Now I will be using it as an argument for apostolic succession, too. Here is how it works: the Jerusalem council presents “apostles” and “elders” in conjunction six times:
Acts 15:2 . . . Paul and Barnabas and some of the others were appointed to go up to Jerusalem to the apostles and the elders about this question.
Acts 15:4 When they came to Jerusalem, they were welcomed by the church and the apostles and the elders, . . .
Acts 15:6 The apostles and the elders were gathered together to consider this matter.
Acts 15:22 Then it seemed good to the apostles and the elders, with the whole church, . . .
Acts 15:23. . . “The brethren, both the apostles and the elders, to the brethren who are of the Gentiles in Antioch and Syria and Cili’cia, . . .
Acts 16:4 . . . they delivered to them for observance the decisions which had been reached by the apostles and elders who were at Jerusalem.
“Elders” here is the Greek presbuteros, which referred to a leader of a local congregation, so that Protestants think of it primarily as a “pastor”, whereas Catholics, Orthodox, and some Anglicans regard it as the equivalent of “priest.” In any event, all agree that it is a lower office in the scheme of things than an apostle: even arguably lower than a bishop (which is mentioned several times in the New Testament).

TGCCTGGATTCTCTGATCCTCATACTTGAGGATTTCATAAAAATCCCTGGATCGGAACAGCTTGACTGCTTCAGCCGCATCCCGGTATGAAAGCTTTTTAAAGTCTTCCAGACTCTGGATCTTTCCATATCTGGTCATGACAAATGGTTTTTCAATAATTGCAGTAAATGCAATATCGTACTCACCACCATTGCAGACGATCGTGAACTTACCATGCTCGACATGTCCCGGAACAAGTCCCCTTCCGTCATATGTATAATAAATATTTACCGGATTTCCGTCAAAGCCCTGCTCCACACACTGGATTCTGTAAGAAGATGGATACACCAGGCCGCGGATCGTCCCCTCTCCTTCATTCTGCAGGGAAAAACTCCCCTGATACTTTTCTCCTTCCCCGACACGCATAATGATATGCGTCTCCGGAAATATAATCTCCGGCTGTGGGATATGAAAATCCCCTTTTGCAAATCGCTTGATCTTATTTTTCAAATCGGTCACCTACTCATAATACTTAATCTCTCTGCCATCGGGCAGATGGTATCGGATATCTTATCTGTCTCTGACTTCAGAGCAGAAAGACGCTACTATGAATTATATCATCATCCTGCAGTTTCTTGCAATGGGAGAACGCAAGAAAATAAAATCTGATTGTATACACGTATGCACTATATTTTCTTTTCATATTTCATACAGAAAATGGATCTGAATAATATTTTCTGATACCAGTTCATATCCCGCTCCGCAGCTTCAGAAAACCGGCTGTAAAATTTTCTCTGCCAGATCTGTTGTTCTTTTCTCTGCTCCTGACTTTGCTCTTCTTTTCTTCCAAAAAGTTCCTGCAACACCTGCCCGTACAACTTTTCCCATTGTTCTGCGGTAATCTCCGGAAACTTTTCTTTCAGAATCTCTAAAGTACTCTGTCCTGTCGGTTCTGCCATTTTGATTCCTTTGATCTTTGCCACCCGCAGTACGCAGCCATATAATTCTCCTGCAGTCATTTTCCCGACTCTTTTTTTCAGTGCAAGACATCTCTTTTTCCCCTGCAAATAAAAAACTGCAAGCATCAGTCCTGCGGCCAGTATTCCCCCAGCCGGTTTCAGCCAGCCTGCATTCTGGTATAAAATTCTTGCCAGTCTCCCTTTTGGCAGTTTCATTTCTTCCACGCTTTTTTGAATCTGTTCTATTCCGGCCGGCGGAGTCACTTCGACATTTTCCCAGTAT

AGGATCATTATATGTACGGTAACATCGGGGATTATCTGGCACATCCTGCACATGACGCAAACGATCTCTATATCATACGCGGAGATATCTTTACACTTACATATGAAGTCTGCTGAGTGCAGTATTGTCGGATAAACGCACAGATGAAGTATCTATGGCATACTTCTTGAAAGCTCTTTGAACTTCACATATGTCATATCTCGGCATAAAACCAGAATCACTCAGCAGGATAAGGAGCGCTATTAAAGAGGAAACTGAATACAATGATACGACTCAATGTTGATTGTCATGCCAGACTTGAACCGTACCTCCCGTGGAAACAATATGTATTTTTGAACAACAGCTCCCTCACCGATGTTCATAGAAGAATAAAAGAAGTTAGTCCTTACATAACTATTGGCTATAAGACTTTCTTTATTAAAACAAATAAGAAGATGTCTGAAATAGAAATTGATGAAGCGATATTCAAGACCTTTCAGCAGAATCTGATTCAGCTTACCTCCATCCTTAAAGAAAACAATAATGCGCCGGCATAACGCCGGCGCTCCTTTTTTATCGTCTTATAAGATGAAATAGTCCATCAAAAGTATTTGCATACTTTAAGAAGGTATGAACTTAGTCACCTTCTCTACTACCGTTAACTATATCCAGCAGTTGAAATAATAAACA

What is striking, then, is that the two offices in the Jerusalem council are presented as if there is little or no distinction between them, at least in terms of their practical authority. It’s not an airtight argument, I concede. We could, for example, say that “bishops and the pope gathered together at the Second Vatican Council.” We know that the pope had a higher authority. It may be that apostles here had greater authority.
But we don’t know that with certainty, from Bible passages that mention them. They seemto be presented as having in effect, “one man one vote.” They “consider” the issue “together” (15:6). It’s the same for the “decisions which had been reached” (16:4).